Corporate karma

Of all the literature I have encountered on the subject of social responsibility, the most potent encapsulation can be found in the Bible: “You reap what you sow.”

Of all the literature I have encountered on the subject of social responsibility, the most potent encapsulation can be found in the Bible: “You reap what you sow.”
Business needs society. Society needs business. Society is the source of healthy, educated, motivated people. Business is the source of jobs and prosperity. A healthy society creates demand for business. It’s a win-win and a no-brainer.
And yet when one reads the pages of some CSR reports, social responsibility often feels like a perfunctory obligation. Like having to file your income tax.
In fact, a sense of moral obligation is one of a handful of classic arguments in favour of corporate social responsibility. The rest, according to Harvard Business School guru Michael Porter, include sustainability, license-to-operate and reputation.
Porter argues that moral obligation fails as an argument because morality is absolute, while business is about trade-offs.
Sustainability, while undeniably noble and necessary, confounds the spreadsheet and so its costs tend to be postponed until it’s too late.
License-to-operate is the most pragmatic approach, because it is driven by stakeholder concerns, but often results in ceding the agenda to outsiders. And the reputation argument is weakened by its obsession with how one appears to external audiences.
The answer, he says, is to align your CSR objectives with your competitive strategy, thus reinforcing your corporate strategy through the social progress it engenders.
As an example, he cites the opportunity a dance company presents to an elite credit card company. Stands to reason that if you’re competing with other banks or cards for the dollars people spend on high-end entertainment, you should support the entertainers, no? No brainer. The social issue is keeping the arts alive. The whole community benefits, whether they use credit cards or not.
Toyota has been a great example of social progress through competitive strategy. The Prius runs on half the gas and spews out as little as 10% the emissions. Saves the customer money and minimizes pollution – that’s a win-win by anybody’s standards. Judging by what Ford and others paid to license the technology, it was also a great business decision.
Another example of careful alignment between a brand and social responsibility is Becel. In an age of obesity and mounting medical costs, it competes on having 80% less saturated fat than butter. As the company story goes, it was created in 1960 by Unilever in response to a group of physicians who asked for a butter substitute that would lower blood cholesterol.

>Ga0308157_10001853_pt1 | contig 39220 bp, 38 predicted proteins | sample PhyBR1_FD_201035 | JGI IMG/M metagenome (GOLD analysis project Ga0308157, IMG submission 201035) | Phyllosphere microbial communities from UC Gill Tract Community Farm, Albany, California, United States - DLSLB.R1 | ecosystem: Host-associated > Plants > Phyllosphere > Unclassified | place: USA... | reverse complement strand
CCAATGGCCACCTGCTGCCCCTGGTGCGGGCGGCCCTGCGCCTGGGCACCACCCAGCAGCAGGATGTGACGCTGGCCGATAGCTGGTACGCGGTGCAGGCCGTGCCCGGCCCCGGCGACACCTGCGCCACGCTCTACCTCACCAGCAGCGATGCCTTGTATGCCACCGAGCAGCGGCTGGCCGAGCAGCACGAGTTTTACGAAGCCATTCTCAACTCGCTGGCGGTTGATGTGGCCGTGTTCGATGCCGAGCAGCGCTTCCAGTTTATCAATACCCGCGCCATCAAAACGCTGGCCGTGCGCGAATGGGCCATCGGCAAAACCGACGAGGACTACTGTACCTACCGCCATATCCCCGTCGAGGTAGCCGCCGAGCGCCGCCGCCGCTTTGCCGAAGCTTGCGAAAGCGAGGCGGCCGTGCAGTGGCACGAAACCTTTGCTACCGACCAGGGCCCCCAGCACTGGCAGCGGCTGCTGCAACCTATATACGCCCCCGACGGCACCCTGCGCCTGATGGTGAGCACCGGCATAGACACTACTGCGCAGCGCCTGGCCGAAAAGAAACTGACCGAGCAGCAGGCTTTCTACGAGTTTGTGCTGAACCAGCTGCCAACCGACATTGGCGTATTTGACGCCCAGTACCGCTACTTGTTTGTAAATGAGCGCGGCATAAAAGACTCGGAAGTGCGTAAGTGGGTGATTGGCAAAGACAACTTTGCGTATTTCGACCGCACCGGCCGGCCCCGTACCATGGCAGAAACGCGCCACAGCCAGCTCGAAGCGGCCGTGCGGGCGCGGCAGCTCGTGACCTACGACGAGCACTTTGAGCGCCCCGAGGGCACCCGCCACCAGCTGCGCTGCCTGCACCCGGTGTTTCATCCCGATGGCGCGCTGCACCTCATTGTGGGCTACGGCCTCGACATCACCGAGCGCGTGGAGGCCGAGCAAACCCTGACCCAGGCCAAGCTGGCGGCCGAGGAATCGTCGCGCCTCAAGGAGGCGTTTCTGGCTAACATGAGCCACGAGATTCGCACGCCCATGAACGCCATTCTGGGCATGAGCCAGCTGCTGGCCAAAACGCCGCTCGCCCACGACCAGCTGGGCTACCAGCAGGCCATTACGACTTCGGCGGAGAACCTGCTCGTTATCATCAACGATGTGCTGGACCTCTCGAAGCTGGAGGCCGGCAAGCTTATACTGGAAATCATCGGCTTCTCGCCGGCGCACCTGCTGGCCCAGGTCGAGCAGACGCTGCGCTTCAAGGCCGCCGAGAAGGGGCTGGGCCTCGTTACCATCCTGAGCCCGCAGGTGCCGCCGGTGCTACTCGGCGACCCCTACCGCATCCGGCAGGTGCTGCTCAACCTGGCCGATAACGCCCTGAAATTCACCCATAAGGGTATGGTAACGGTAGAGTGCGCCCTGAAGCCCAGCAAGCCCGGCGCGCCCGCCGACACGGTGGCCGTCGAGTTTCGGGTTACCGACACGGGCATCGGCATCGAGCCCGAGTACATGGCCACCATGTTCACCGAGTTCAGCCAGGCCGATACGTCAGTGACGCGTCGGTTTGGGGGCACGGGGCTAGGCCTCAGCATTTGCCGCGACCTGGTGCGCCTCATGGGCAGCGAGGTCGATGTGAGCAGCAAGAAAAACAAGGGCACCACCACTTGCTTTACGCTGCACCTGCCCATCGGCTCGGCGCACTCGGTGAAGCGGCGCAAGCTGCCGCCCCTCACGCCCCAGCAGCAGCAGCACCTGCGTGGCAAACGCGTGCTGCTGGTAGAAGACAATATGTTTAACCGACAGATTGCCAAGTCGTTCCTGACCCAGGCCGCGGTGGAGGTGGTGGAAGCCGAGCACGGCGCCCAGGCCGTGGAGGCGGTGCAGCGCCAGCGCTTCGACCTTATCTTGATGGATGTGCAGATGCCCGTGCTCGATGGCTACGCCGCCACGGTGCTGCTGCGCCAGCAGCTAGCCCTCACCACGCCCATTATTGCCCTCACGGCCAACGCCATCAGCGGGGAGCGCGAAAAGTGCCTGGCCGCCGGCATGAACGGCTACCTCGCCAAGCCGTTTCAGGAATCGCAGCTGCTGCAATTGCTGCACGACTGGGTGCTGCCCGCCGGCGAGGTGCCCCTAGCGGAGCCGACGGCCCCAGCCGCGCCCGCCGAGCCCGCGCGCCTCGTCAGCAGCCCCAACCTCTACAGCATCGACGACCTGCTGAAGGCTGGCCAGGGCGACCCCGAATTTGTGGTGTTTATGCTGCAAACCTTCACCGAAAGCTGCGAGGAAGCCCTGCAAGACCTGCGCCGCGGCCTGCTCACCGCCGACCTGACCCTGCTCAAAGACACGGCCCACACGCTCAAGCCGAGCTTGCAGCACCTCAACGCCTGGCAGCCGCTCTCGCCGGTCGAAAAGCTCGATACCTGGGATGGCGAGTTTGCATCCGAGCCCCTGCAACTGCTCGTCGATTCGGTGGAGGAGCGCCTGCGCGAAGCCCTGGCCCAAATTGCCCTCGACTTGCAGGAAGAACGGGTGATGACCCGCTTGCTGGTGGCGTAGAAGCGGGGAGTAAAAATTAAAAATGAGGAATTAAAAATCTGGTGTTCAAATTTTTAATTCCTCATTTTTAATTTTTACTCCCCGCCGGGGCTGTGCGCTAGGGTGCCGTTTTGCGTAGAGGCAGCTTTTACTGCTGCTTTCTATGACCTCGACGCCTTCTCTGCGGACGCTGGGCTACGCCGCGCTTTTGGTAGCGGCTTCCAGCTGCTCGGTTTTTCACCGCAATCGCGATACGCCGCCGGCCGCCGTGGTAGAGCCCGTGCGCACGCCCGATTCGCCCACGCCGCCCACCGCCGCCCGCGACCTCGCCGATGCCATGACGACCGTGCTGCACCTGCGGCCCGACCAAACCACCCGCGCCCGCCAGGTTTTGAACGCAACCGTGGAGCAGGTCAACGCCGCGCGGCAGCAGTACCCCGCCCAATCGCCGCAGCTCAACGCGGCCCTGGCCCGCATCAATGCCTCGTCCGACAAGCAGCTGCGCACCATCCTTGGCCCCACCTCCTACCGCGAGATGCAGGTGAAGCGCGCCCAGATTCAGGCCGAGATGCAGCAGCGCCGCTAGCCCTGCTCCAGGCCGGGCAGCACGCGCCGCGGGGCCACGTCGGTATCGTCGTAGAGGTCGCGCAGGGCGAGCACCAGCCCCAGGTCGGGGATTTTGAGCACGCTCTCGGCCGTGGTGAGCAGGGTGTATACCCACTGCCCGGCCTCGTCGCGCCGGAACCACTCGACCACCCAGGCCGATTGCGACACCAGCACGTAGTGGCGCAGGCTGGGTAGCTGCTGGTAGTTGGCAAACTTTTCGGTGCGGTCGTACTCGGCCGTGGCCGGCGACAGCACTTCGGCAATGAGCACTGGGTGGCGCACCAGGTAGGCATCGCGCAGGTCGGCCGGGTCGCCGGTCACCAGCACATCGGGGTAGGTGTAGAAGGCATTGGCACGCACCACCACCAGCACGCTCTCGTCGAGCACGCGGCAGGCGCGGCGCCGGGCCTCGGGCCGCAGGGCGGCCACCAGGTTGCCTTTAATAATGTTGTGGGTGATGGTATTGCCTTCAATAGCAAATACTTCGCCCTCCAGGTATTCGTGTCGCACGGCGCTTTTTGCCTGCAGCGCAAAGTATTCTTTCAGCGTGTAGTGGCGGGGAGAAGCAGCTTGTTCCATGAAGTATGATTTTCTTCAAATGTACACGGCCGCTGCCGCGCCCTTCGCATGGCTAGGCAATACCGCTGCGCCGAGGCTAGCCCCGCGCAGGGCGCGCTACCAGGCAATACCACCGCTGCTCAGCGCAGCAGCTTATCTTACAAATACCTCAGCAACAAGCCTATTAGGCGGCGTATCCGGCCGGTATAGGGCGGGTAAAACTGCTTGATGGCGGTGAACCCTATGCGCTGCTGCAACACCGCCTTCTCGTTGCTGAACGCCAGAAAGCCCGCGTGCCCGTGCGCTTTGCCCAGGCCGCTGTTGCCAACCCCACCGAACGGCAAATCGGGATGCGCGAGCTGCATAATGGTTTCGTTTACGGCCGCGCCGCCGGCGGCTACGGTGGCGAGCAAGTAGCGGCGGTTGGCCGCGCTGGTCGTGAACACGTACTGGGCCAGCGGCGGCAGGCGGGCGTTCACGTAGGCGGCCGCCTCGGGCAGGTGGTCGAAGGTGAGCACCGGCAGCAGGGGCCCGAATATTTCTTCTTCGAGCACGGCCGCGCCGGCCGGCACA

Naturally, Becel’s CSR focus is heart health. So it supports the Heart & Stroke Foundation, among other coronary causes, and even sports the tagline “Love Your Heart.” Seems like a smart and mutually beneficial arrangement. Yet in March of this year, Canadian director Sarah Polley, whose short film The Heart was made to promote the same foundation, withdrew her name from the project when she found out Becel was the sponsor. She did not want to promote a corporate brand.
Can social progress be tarnished by its dependence on a corporation? This is the question Polley raises. Her action reads like a moral stand against the very idea of CSR. It implies that corporations are inherently bad and their lucre filthy. Ouch.
What about Toyota? How does the competitive advantage and brand equity rendered by its environmental innovation withstand the recall of 3.8 million vehicles due to a faulty fit between a floor mat and an accelerator? The U.S. Dept. of Transportation fined the automaker $16 million (the largest fine allowable) for failing to respond to the complaints of a serious flaw in many of its models.  Toyota may have fallen into Porter’s reputation trap.
CSR is fragile, buffeted as it is by the risks and uncertainties all brands are subject to, as well as the lack of trust some people have in business due to its commercial motives. And little wonder. Look at Google in China. Back in 2004, lots of folks saw the conflict between a company based on freedom of access to information and a country that abhors such freedom. Google, despite its all-American democratic values, saw a business opportunity that it couldn’t resist. Now it has been forced to decamp from Beijing as Chinese authorities aggressively censor customer traffic.
This case simply validates Porter’s argument: align your CSR program with your competitive strategy. If you compete on freedom of access, avoid business opportunities susceptible to censorship.
His approach is just common sense, no morality required.
You don’t do CSR because you should; you do it because you must. Becel’s carefully nurtured support of heart health gives it an authentic and legitimate defense against anti-business sentiment. In other words, its alignment of CSR and competitive strategy allows it to reap what it has sown.

Will Novosedlik is VP brand + communications at Wind Mobile. He can be reached at novosedlik@gmail.com.